Dynaudio Contour S 1.4 Bookshelf speakers

Dynaudio is one of very few brands that are international to become established in the UK. Possessed with a German and based in Denmark, the unique method of loudspeaker design of Dynaudio continues to be considerably more successful at reaching an important presence on the UK marketplace than most brands that are international. That likely owes much to the firm's distinguishing proprietary technology as well as a uniformity in strategy that has helped it become well accepted by both hi-fi ProAudio users and consumers equally.

Contour ranges have inhabited the middle ground of Dynaudio for a long time. With the driver layout that is inverted, this controls the look, creating a an individual and uniquely fascinating aesthetic. Surely it will ensure mechanical ethics that is excellent. Also, the changing width will reduce baffle- the overlap as well as edge diffraction effects allows an enclosure that is less than 190mm broad adapt a 170mm bass/mid driver.

Also, the entire baffle/driver assembly is decoupled in the enclosure suitable via a lossy gasket, while the elective grille is attached.

The very small enclosure is superbly finished in an extensive array of options - wood veneers, plus high-gloss satin silver or white, or black. The back panel features an interface that is big and the whole speaker sits on a little plinth, which houses single terminal pair and the crossover network.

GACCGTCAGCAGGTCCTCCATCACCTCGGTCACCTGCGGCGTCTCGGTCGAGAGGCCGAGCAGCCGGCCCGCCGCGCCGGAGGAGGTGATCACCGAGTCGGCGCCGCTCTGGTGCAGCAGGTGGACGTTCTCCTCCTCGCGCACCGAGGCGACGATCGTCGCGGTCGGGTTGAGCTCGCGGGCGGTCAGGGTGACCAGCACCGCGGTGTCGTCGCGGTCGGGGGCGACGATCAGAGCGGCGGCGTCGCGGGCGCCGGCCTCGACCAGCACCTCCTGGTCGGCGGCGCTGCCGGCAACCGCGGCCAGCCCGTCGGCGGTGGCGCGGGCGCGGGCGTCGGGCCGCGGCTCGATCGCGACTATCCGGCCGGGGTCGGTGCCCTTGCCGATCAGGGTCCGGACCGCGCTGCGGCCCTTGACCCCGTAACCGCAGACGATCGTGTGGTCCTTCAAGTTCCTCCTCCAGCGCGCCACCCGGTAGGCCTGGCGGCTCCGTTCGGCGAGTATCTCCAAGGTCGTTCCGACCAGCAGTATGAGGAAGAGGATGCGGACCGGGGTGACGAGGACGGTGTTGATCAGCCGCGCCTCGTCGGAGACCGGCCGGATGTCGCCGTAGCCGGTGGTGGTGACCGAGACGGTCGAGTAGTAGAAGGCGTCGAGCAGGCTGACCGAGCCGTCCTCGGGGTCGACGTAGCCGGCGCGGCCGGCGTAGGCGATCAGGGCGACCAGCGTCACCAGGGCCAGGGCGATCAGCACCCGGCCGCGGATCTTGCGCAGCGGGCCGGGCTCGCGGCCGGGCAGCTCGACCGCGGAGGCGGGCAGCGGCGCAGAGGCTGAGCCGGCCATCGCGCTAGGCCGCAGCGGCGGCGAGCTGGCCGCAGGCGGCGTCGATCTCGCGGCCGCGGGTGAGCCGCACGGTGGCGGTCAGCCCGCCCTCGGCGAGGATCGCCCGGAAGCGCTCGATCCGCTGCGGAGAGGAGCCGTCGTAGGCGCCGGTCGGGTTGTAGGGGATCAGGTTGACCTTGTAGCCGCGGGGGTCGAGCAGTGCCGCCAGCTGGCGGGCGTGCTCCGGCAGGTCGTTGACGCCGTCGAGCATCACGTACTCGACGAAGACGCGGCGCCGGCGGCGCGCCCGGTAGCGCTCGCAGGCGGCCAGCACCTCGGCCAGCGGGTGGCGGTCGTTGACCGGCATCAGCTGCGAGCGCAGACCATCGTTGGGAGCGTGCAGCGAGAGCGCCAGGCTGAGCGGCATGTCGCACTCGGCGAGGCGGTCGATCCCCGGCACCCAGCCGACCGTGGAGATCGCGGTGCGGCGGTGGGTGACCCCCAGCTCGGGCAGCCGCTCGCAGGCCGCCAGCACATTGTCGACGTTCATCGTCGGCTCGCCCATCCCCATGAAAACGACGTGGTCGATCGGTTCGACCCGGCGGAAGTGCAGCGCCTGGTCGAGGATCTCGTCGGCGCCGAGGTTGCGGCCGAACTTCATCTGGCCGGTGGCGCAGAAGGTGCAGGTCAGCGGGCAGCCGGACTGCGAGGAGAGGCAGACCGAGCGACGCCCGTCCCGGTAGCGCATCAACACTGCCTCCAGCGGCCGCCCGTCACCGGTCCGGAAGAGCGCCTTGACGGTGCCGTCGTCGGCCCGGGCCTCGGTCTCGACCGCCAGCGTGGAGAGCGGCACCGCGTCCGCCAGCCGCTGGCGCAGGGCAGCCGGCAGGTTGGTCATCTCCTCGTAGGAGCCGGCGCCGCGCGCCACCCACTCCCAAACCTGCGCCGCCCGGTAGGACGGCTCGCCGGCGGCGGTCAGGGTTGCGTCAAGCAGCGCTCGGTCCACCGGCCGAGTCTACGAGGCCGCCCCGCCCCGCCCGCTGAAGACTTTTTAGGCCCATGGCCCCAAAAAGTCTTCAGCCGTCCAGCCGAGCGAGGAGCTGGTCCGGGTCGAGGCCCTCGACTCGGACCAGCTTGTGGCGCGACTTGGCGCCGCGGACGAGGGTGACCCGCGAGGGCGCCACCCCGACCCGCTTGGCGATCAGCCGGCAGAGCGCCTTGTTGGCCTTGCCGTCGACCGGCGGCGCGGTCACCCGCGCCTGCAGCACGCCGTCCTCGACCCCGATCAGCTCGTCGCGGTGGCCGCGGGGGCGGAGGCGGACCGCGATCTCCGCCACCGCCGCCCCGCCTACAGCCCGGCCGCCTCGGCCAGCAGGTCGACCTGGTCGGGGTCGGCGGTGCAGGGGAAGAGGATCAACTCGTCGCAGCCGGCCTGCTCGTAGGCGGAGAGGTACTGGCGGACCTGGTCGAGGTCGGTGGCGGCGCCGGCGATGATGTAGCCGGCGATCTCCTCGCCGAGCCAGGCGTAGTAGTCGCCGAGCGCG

The Contour S 1.4 sounds quite distinct from the others in the group, with an entire nature that one of our panelists found especially appealing, but which was somewhat less to the flavors of the others. This loudspeaker is obviously a little more laid back in the test group than the other loudspeakers, yet great voicing and its fundamental sweetness is not deniable.

Stereo pictures are nicely presented and transients seem suitably coherent, though sibilants could occasionally be the sound as well as a touch obtrusive as a whole looks somewhat constrained and lacking in heat.

Its most contentious sonic characteristic is a function of the somewhat overly healthy mid-bass guitar interface output signal, particularly in combination with the laid back upper mid and top end. With some stuff the mixture could be quite convincing, making the speaker seem significantly bigger than its actual measurements would lead anyone to expect, bringing an impressive sense of scale to, by way of example, content that is choral.

The success of the appealing loudspeaker may finally be determined by how well its large interface output signal socializes with all the features of the listening room even though it's many great points.

Dynaudio Contour S 1.4 Bookshelf speakers photo